IRENA calls EU governments to support emerging energy transition technologies, such as kite power and others – being crucial for the long-term energy transition and full decarbonisation of energy systems.
Support R&D, new strategies and industry clusters
Increased R&D for energy transition technologies can become an essential ingredient for COVID-19 recovery programmes. Innovation-driven industrial policies have a key role to play in addressing climate change because innovation along the value chain depends on public institutions that incentivise firms to perform in-house R&D, quality certification, standard setting, incubation, technology transfer and diffusion. Government action is essential because financing tends to skew toward the deployment phase of incumbent dominant technologies rather than early-stage R&D. As a result, in order to stimulate a low-carbon revolution and green technology development, the state should consider providing long-term, patient capital and R&D grants.
The European Union has been a frontrunner in supporting renewable energy industries. Of the EU’s sizeable public funding for green tech R&D, around EUR 5.9 billion (about USD 7 billion) goes towards energy research and innovation projects under the Horizon 2020 programme. These projects create and improve transition-related technologies such as smart energy networks, tidal power and energy storage.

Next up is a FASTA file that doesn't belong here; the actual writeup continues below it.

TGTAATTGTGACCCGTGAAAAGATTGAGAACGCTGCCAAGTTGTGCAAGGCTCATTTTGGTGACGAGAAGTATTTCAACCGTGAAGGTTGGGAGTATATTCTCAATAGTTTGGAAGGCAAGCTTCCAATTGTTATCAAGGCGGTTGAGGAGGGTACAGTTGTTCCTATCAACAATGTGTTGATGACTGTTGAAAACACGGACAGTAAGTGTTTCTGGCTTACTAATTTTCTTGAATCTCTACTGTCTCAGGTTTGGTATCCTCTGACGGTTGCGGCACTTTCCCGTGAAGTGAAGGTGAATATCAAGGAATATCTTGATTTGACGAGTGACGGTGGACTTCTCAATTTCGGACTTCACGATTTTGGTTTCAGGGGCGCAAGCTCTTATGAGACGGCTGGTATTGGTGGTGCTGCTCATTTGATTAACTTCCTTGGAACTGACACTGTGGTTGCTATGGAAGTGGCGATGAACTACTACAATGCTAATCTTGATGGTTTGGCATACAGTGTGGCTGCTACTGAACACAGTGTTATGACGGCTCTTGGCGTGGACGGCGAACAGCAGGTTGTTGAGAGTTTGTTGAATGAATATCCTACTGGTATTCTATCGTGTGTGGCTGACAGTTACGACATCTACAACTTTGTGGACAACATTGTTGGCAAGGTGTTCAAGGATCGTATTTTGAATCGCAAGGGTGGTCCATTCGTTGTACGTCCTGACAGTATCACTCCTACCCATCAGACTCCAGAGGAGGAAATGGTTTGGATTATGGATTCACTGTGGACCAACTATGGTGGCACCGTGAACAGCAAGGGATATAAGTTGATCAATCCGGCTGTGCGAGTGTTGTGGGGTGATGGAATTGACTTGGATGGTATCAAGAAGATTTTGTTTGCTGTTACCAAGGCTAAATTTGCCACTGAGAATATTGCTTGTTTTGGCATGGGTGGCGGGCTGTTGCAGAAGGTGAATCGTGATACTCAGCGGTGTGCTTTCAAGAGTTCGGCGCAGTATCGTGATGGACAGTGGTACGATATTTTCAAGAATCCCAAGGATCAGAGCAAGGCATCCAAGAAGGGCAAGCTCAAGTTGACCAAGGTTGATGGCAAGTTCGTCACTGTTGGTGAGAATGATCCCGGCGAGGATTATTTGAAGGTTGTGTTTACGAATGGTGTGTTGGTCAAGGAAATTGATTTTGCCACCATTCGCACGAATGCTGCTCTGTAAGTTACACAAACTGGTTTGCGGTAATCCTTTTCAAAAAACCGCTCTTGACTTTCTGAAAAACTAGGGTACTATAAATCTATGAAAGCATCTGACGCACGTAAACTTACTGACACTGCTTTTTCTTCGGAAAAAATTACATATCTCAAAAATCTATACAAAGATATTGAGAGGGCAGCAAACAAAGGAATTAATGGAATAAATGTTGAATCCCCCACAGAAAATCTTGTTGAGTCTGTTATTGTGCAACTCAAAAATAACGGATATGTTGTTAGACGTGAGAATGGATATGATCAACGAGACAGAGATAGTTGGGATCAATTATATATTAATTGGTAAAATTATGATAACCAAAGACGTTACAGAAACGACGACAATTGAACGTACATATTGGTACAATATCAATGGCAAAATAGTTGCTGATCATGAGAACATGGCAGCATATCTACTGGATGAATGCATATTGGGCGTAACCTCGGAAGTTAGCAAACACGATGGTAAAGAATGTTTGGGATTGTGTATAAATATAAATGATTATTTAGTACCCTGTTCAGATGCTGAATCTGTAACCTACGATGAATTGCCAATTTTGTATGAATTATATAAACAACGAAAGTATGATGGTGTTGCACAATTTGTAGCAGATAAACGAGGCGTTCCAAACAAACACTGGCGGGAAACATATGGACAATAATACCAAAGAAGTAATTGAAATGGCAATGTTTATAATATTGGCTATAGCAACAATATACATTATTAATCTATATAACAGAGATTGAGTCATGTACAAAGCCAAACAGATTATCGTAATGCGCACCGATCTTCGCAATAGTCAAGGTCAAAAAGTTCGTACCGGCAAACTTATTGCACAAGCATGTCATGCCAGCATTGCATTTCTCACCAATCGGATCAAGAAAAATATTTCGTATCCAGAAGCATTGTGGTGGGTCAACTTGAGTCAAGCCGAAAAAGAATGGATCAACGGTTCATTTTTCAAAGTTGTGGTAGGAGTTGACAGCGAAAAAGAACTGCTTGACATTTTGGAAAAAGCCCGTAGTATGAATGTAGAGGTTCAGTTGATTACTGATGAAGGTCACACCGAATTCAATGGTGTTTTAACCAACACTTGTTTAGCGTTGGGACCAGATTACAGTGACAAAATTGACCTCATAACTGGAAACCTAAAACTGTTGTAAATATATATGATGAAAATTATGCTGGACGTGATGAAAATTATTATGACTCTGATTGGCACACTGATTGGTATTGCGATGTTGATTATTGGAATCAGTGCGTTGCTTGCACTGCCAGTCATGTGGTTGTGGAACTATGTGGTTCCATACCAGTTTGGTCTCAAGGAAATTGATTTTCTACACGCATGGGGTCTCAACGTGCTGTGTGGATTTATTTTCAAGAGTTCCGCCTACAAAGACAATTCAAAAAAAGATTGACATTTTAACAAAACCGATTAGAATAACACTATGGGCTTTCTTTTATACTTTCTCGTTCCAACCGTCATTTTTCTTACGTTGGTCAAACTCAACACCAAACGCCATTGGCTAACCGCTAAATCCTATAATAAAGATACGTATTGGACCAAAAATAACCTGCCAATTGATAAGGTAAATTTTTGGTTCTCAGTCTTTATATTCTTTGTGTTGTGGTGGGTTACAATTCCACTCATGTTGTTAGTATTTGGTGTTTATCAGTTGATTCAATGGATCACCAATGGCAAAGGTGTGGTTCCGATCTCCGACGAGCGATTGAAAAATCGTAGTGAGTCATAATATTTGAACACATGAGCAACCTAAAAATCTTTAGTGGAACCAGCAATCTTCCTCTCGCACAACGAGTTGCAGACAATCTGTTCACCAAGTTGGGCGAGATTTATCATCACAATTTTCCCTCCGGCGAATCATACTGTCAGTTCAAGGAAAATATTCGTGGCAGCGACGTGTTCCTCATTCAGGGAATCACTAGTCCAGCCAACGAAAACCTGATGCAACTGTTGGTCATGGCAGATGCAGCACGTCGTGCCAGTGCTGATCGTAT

To further promote technology diffusion, governments can establish industry clusters for emerging energy transition technologies. Several renewable energy technologies – notably onshore wind and solar PV, which have become least costly technologies for power generation – have reached market maturity in the past years, but other technologies that will be crucial for the long-term energy transition and full decarbonisation of energy systems, are not yet cost-competitive. Examples include battery storage, hydrogen, synthetic fuels, electric vehicles, tidal power and kite power. Recovery programmes can help to bring emerging technologies closer to technological maturity.
Although these technologies can be supported individually under COVID-19 recovery programmes, policy makers might consider forming industry clusters to further develop them. By adopting national or regional strategies for emerging technologies, countries should be able to localise or regionalise many of the expected socio-economic benefits of industry development and job creation. The Netherlands and Germany, for instance, have developed a national hydrogen strategy aimed at creating a national hydrogen supply chain. Policies and regulation, infrastructure investment and support policies are all parts of the strategy.
IRENA (2020), The post-COVID recovery: An agenda for resilience, development and equality, International Renewable Energy Agency, Abu Dhabi